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Welcome to django-files documentation!

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Basic usage

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About django-files

This project is the result of the need for a portable, consistent, flexible and DRY attachment system in a project I’m currently working on. As Django provides an excellent base for this with the ContentTypes framework, and provides a great example for how to implement this in their Comments framework, this proved to be an (almost) trivial task.


  • Based on the Comments framework, which means it should be quite recognizable.
  • Seamless integration with the existing FileSystemStorage backend
  • Database storage bacends. This allows you to store files directly in the database. No manual configuration or creation of database tables are required (Only PostgreSQL and SQLite implemented so far).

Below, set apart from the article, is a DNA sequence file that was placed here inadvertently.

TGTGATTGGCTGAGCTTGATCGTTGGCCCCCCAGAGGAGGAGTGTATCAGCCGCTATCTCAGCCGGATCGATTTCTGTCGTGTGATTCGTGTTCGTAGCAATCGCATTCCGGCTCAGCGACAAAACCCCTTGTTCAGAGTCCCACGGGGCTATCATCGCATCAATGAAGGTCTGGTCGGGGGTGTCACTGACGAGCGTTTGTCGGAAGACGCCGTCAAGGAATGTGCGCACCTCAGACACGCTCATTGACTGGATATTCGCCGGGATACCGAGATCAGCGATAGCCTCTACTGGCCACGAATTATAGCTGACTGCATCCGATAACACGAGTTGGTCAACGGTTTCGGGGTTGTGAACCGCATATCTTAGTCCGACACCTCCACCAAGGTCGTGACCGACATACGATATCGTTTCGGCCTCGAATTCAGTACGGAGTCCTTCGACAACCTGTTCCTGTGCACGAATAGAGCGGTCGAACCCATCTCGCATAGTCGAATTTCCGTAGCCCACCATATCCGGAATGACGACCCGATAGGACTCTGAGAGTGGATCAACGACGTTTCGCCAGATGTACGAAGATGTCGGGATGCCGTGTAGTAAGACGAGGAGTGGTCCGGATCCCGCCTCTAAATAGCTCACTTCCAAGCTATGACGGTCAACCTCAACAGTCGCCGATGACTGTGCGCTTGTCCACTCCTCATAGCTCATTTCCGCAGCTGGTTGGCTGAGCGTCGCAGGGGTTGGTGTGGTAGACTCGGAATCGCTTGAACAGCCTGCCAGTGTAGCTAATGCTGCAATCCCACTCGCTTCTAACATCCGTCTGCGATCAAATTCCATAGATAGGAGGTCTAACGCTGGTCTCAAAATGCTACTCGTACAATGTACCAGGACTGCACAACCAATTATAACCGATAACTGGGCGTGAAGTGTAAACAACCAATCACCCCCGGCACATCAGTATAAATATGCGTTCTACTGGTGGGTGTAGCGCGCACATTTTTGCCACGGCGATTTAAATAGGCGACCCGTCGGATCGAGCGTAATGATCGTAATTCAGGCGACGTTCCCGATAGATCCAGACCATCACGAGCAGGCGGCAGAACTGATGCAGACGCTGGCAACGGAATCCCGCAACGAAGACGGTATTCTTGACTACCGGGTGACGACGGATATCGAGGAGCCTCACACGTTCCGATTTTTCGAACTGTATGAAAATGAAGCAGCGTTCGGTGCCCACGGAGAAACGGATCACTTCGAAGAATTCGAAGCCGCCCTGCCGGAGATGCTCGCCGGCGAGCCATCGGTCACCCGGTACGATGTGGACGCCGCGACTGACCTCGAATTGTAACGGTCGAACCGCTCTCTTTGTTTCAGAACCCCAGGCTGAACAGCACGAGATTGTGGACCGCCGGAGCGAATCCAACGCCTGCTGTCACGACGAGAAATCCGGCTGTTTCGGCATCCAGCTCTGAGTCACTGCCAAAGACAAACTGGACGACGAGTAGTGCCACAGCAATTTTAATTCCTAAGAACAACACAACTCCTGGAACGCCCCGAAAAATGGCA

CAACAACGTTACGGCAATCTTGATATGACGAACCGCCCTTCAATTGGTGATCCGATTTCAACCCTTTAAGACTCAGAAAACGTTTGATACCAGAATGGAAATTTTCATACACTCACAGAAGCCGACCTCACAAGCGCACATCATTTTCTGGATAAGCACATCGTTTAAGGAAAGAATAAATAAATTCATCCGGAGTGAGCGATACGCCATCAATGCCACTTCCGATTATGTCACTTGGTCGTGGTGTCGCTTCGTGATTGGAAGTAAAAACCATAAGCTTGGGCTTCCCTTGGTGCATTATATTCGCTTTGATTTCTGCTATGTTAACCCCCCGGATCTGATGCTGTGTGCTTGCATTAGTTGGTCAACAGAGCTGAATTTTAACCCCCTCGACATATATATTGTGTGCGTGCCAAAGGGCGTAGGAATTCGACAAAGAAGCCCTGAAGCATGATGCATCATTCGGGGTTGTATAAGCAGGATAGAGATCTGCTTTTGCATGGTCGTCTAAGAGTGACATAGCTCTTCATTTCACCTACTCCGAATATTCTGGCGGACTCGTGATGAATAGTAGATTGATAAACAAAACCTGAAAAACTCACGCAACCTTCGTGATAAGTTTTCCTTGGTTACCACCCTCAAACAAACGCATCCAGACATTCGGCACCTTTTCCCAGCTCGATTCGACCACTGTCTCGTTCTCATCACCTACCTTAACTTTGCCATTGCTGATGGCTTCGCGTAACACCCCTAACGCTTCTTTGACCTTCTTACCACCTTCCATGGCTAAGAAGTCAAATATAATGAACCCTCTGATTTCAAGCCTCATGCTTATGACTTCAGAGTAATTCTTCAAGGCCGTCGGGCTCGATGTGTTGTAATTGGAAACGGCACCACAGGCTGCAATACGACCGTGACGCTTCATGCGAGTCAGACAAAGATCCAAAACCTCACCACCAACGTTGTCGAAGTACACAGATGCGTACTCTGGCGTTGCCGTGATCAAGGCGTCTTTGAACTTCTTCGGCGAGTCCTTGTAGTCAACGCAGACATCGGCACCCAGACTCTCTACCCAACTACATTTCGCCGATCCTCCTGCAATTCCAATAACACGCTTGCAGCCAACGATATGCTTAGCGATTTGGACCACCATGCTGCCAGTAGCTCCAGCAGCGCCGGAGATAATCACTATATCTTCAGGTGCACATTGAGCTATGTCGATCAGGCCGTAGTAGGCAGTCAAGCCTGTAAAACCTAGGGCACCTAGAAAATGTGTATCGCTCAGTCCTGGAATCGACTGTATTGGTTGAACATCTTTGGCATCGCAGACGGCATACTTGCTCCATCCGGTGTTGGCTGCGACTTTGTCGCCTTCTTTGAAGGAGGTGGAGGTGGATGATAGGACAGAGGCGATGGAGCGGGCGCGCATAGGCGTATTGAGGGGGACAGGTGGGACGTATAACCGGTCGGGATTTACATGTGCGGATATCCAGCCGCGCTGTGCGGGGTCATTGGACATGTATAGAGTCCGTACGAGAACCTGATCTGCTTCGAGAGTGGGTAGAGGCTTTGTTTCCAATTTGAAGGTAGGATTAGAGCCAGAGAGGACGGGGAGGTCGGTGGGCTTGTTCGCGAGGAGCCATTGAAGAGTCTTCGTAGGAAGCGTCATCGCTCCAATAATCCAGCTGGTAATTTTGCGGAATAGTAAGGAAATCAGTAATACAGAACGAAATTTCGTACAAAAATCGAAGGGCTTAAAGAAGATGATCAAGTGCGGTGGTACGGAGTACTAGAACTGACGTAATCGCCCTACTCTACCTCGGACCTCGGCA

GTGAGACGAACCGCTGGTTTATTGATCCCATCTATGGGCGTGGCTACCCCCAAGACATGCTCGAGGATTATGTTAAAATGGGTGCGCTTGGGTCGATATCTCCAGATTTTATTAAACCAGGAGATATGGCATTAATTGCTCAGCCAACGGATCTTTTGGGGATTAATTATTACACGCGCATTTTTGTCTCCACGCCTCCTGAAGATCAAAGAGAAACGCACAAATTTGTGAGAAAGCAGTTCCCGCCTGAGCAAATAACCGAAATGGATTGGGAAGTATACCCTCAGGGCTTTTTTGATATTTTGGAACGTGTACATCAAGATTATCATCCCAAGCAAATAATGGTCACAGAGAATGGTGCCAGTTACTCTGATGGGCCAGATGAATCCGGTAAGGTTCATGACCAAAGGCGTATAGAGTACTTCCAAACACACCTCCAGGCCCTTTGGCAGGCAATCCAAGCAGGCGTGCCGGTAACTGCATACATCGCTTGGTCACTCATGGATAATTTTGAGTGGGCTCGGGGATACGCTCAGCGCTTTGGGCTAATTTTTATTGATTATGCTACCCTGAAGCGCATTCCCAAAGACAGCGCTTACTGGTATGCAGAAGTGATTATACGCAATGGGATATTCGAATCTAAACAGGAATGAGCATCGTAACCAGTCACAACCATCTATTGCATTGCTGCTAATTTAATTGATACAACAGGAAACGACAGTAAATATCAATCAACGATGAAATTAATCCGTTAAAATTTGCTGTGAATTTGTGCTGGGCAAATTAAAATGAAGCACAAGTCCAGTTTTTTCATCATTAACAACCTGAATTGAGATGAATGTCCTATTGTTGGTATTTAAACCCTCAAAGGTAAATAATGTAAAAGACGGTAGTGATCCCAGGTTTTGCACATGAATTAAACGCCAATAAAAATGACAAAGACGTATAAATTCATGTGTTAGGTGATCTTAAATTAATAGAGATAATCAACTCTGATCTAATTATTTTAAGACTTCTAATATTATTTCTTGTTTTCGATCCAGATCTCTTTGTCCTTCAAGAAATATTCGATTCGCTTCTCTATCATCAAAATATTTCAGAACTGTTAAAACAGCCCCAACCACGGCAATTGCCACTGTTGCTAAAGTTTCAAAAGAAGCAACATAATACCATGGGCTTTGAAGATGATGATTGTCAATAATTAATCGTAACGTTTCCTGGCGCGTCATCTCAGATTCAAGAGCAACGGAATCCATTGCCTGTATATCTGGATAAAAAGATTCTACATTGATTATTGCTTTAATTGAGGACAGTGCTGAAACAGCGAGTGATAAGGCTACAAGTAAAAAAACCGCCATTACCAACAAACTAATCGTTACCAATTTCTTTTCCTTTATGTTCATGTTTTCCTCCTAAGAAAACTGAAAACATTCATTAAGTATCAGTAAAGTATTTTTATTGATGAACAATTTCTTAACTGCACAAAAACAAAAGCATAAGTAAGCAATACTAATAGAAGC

• No unit tests whatsoever! This is completly untested code, no kidding!


Write a unit test suite, and make it pass!


Storing files in your database should be used with caution if you have lots of attachments. This might severly degrade your database performance. Storing files in your filesystem (after all, that’s what filesystems do best) are much more efficient performance wise.

Want to help?

As I don’t have access to either a MySQL (yes, I could just install it) or an Oracle database, nor do I have any skills on either databases, database backend support on these needs to be implemented.

If you want to help out, fork django-files on github, implement the backend, and submit a pull request!

Bug fixes are of course also welcome =)